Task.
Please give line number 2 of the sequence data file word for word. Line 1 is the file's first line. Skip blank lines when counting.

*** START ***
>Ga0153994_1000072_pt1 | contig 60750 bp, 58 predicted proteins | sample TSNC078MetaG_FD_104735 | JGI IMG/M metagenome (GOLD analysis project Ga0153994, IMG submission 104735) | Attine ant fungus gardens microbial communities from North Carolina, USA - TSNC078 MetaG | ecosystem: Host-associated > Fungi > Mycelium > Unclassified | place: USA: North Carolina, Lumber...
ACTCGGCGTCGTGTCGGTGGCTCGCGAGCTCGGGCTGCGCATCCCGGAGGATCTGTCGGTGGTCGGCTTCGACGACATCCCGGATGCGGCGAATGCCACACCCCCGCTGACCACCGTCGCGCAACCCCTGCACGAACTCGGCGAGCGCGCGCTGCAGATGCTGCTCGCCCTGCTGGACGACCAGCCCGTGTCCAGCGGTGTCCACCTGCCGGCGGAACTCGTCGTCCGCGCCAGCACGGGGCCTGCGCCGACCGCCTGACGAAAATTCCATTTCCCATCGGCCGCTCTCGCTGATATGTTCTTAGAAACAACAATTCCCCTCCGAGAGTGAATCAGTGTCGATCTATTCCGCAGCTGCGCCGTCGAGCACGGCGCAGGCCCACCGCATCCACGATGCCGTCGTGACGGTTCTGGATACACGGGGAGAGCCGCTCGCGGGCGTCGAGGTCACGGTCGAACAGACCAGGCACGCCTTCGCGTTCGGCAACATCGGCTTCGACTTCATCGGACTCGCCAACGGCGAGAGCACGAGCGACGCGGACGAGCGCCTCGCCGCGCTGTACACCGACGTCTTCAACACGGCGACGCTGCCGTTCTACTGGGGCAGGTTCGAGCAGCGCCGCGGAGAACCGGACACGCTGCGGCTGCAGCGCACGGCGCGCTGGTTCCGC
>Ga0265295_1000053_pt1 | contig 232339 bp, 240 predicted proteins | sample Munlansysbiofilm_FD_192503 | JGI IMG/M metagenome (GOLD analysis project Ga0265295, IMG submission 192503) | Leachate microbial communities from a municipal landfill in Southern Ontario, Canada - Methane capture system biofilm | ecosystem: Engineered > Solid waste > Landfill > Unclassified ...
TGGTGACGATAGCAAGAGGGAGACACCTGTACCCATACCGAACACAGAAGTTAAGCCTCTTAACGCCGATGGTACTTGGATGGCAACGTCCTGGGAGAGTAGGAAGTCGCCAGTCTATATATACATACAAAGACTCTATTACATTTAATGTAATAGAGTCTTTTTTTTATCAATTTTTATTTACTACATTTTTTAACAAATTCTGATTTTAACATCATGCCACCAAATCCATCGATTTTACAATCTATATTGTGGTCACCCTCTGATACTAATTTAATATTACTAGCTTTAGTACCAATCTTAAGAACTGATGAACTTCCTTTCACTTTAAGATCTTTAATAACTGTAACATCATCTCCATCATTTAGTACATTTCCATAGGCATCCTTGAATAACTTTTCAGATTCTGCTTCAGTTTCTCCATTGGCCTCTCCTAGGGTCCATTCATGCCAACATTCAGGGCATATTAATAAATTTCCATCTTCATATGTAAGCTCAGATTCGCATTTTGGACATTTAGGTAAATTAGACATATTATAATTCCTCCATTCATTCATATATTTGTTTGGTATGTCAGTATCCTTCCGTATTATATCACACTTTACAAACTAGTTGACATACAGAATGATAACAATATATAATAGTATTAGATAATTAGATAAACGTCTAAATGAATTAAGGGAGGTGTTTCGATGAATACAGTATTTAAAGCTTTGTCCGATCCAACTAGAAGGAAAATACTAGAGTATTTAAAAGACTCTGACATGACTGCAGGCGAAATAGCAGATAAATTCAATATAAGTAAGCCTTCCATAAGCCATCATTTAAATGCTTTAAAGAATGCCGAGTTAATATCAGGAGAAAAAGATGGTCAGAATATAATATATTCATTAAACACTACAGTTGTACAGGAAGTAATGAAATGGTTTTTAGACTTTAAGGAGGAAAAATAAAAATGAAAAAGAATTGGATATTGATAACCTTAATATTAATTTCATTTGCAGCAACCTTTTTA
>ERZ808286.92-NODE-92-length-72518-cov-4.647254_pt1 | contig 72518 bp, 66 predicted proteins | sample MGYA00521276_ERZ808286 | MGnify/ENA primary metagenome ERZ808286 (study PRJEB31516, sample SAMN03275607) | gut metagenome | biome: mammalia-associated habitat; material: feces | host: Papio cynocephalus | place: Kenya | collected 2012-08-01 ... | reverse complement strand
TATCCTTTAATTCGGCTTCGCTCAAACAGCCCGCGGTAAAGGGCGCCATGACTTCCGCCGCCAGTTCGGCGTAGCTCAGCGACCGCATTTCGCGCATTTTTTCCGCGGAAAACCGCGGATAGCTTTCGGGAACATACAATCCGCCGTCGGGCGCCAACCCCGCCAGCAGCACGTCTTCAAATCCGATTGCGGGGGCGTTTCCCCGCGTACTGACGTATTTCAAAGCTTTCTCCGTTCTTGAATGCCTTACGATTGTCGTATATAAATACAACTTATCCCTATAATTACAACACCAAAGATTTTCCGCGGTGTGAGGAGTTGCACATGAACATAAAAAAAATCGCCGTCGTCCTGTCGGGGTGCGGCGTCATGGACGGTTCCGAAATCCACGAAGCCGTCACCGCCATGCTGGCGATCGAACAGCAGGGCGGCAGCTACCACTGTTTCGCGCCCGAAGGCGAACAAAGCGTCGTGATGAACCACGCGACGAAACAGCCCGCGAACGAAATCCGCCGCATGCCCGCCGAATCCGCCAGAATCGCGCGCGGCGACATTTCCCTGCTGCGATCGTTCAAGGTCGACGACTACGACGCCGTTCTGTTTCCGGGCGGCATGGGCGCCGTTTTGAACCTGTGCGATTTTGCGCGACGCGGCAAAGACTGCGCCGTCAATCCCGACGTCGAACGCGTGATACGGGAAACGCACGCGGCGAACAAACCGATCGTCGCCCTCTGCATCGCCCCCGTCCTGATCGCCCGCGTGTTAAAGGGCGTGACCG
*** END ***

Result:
ACTCGGCGTCGTGTCGGTGGCTCGCGAGCTCGGGCTGCGCATCCCGGAGGATCTGTCGGTGGTCGGCTTCGACGACATCCCGGATGCGGCGAATGCCACACCCCCGCTGACCACCGTCGCGCAACCCCTGCACGAACTCGGCGAGCGCGCGCTGCAGATGCTGCTCGCCCTGCTGGACGACCAGCCCGTGTCCAGCGGTGTCCACCTGCCGGCGGAACTCGTCGTCCGCGCCAGCACGGGGCCTGCGCCGACCGCCTGACGAAAATTCCATTTCCCATCGGCCGCTCTCGCTGATATGTTCTTAGAAACAACAATTCCCCTCCGAGAGTGAATCAGTGTCGATCTATTCCGCAGCTGCGCCGTCGAGCACGGCGCAGGCCCACCGCATCCACGATGCCGTCGTGACGGTTCTGGATACACGGGGAGAGCCGCTCGCGGGCGTCGAGGTCACGGTCGAACAGACCAGGCACGCCTTCGCGTTCGGCAACATCGGCTTCGACTTCATCGGACTCGCCAACGGCGAGAGCACGAGCGACGCGGACGAGCGCCTCGCCGCGCTGTACACCGACGTCTTCAACACGGCGACGCTGCCGTTCTACTGGGGCAGGTTCGAGCAGCGCCGCGGAGAACCGGACACGCTGCGGCTGCAGCGCACGGCGCGCTGGTTCCGC